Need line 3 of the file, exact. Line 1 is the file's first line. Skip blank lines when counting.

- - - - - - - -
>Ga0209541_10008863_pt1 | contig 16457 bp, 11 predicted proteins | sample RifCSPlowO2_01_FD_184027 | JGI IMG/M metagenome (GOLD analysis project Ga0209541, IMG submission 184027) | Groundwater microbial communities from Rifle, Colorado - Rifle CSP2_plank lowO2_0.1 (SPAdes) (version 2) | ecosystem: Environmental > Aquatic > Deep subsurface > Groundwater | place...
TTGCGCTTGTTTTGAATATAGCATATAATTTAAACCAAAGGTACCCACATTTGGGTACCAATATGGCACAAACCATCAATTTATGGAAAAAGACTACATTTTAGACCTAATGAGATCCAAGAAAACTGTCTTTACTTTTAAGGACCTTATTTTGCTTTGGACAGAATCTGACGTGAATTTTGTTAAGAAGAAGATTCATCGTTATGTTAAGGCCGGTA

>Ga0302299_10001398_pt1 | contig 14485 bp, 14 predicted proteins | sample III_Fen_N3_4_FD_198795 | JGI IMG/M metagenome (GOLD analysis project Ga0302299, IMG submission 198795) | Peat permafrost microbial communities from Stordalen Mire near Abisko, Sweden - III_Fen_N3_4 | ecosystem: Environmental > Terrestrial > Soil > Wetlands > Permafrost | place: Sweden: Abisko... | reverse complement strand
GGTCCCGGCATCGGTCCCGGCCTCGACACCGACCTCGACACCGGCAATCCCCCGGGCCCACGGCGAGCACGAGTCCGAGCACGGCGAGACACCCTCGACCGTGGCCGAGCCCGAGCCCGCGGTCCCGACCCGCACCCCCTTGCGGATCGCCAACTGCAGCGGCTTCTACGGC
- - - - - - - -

>Ga0302299_10001398_pt1 | contig 14485 bp, 14 predicted proteins | sample III_Fen_N3_4_FD_198795 | JGI IMG/M metagenome (GOLD analysis project Ga0302299, IMG submission 198795) | Peat permafrost microbial communities from Stordalen Mire near Abisko, Sweden - III_Fen_N3_4 | ecosystem: Environmental > Terrestrial > Soil > Wetlands > Permafrost | place: Sweden: Abisko... | reverse complement strand